Anti-Patterns are like patterns, only more informative. With anti-patterns you will first see what patterns reoccur in “bad” retrospectives and then you will see how to avoid, or remedy, the situation.
If the retrospectives are one of the main improvement tools for Agile teams, they can also be the subjects of improvement. In this article, Tom Monico explains how his team has adopted the starfish model to create a better retrospectives process where feedback is produced in real-time and not only at the end of a Scrum sprint.
After presenting some basic retrospective techniques in the first part of this article, Jesus Mendez provides in the second part some additional techniques that focuses on the facilitating part of the Scrum sprint retrospectives.
Sprint retrospectives are an important tool for Agile software development teams that want to implement continuous improvement and adjustment to their working context. In this article, Jesus Mendez provides some techniques that could help improving the outcome of your Sprint retrospectives.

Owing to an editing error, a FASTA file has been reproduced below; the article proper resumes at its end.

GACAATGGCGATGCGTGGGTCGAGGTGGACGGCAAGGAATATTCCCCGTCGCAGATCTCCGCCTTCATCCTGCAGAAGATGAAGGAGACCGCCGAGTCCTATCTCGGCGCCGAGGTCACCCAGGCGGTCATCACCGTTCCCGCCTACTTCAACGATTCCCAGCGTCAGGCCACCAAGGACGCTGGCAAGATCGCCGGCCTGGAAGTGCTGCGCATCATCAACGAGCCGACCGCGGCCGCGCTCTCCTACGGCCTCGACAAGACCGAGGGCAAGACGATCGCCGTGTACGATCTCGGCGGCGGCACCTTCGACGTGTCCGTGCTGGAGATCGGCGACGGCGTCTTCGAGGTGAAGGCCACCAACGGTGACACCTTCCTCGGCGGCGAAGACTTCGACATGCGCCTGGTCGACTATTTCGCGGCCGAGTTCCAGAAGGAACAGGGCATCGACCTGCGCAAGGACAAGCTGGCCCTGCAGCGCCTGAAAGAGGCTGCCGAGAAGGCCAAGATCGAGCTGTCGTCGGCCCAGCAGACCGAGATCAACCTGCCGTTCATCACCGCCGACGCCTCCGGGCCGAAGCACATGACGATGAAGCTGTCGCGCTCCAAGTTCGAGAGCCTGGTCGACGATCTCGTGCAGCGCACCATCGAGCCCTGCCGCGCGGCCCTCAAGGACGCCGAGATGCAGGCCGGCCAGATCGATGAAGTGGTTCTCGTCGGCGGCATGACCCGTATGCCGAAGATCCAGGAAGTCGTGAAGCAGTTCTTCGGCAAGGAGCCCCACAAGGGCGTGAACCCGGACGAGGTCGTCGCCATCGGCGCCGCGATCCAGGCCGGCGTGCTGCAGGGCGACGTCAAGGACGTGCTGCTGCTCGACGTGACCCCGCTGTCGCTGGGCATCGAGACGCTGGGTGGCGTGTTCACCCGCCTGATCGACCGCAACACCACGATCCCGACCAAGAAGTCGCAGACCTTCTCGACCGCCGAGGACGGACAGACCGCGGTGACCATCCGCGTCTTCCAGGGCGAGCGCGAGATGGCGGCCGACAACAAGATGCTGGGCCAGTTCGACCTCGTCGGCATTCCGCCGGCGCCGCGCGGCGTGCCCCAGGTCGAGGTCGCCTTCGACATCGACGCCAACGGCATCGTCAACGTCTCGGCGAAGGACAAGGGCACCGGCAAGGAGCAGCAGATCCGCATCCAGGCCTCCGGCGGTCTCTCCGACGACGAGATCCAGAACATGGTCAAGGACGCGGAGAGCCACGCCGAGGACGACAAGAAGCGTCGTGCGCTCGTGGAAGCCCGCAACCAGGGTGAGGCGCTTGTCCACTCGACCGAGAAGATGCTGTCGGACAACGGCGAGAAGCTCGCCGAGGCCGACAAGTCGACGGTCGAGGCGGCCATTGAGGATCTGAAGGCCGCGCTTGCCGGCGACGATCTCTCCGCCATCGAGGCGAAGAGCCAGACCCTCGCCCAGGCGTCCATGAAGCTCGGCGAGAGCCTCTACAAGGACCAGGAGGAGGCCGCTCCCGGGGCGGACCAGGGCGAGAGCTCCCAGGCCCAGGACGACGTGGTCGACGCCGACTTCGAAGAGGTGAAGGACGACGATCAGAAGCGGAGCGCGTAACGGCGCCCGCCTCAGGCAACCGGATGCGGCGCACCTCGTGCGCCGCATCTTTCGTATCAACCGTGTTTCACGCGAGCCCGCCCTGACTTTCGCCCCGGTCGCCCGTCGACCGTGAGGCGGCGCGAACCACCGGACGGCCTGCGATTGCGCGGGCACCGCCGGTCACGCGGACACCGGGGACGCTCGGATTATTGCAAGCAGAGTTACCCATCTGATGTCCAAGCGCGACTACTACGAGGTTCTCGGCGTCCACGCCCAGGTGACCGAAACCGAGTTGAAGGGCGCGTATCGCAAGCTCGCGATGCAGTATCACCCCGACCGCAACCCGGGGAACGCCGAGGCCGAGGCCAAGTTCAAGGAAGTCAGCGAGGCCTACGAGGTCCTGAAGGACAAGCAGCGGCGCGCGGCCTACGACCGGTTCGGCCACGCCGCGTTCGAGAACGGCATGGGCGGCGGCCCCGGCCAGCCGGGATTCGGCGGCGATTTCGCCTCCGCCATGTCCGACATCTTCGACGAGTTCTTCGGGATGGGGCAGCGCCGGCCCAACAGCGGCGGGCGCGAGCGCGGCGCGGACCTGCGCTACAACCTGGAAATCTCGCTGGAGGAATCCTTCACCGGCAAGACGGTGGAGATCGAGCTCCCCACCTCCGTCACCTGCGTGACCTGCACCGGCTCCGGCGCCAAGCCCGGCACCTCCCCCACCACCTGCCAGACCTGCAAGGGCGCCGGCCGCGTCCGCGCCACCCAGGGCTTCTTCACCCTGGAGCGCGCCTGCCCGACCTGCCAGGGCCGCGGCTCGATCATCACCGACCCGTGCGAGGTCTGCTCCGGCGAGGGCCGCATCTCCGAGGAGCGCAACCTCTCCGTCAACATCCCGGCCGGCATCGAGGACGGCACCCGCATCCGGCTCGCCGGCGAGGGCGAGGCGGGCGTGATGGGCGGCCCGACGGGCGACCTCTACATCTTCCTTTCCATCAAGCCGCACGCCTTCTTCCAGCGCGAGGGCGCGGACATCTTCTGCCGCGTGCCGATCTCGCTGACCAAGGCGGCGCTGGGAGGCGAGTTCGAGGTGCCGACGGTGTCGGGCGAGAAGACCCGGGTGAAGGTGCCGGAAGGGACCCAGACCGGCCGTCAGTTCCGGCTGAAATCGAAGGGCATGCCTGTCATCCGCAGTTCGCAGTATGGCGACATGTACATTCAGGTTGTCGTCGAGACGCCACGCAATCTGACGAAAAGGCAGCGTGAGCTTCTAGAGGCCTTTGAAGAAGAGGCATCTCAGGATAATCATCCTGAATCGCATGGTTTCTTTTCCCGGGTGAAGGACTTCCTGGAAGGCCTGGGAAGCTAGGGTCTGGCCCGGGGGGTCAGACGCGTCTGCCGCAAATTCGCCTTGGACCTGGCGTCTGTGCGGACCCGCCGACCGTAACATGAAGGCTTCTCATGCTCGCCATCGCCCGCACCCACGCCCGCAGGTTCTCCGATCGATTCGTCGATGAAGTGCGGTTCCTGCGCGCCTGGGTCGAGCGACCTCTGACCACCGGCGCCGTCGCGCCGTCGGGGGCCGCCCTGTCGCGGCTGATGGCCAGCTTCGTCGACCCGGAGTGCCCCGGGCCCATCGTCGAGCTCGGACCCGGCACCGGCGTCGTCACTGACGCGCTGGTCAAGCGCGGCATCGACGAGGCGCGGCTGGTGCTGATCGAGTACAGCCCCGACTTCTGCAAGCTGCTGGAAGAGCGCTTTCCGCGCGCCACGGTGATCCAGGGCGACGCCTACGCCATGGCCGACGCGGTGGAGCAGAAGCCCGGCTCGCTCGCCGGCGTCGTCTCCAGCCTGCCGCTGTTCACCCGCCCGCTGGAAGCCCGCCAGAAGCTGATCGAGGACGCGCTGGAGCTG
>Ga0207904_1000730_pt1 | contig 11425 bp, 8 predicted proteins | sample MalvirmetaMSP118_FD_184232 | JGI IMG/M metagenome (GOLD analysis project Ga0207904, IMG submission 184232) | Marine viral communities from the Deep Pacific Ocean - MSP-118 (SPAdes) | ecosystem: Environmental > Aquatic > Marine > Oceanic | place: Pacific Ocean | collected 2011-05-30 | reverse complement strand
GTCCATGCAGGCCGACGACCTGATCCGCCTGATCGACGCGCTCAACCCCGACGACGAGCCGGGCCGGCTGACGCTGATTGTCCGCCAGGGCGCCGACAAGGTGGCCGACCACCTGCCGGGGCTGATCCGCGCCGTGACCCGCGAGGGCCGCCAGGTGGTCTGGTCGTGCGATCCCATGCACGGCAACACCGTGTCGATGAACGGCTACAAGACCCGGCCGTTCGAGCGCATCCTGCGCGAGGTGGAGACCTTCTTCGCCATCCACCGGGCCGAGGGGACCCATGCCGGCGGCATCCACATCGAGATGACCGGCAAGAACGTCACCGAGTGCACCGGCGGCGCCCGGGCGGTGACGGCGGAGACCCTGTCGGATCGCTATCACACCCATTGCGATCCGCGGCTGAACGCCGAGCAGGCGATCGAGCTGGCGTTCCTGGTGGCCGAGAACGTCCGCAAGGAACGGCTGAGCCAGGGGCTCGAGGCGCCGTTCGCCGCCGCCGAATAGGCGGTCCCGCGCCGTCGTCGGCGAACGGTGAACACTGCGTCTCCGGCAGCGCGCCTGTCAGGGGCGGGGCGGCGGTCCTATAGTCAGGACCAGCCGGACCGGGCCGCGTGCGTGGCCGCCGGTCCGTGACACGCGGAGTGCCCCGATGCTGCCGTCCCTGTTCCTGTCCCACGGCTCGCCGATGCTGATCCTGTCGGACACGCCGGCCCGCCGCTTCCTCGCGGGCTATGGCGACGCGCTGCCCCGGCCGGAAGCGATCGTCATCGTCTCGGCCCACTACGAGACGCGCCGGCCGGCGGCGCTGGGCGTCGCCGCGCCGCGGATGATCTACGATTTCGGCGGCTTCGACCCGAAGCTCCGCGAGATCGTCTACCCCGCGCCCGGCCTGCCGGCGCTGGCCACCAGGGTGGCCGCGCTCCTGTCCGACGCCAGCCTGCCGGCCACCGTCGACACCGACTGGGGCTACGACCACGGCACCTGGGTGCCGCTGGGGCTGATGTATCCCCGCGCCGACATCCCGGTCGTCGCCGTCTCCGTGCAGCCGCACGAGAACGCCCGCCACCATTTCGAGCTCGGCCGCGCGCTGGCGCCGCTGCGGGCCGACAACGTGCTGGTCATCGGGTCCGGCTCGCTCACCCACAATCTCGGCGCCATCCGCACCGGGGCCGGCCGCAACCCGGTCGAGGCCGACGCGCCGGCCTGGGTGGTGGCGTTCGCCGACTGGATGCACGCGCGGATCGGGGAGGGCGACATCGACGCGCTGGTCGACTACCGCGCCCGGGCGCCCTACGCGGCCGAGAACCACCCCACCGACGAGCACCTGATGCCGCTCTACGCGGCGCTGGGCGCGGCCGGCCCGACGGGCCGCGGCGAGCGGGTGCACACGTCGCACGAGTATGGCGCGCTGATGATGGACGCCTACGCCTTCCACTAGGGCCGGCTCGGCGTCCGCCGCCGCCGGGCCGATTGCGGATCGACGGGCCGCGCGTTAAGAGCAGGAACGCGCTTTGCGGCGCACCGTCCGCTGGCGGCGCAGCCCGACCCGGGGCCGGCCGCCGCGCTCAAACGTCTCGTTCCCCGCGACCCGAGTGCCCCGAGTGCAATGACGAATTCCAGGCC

When I started with Agile and Scrum back at 2005, I was not much different from any other agile newbie, and I was complaining for having regular retrospective. “What for? We are already sitting together, we are a good team, we tell each other what should be said. It’s waste of time. Formal meeting…” Later I realized retrospective is quite useful and implemented it as one of the key Scrum practices.
The frontier is somewhat thin between analyzing things for continous improvement in Agile and blaming people for failure. In this blog post, John Allspaw discusses how Etsy wants to consider mistakes, errors, slips or lapses with a perspective of learning. he explains how having blameless post-mortems on outages and accidents are part of this approach.
The last Agile Manifesto principle states that “At regular intervals, the team reflects on how to become more effective, then tunes and adjusts its behavior accordingly.” For Scrum teams, the sprint retrospective is therefore a key meeting for continuous improvement. The results are however not always satisfying. In his book “Essential Scrum“, Kenneth Rubin discusses the most common issues in sprint retrospectives that he has noticed in his Agile coaching experience.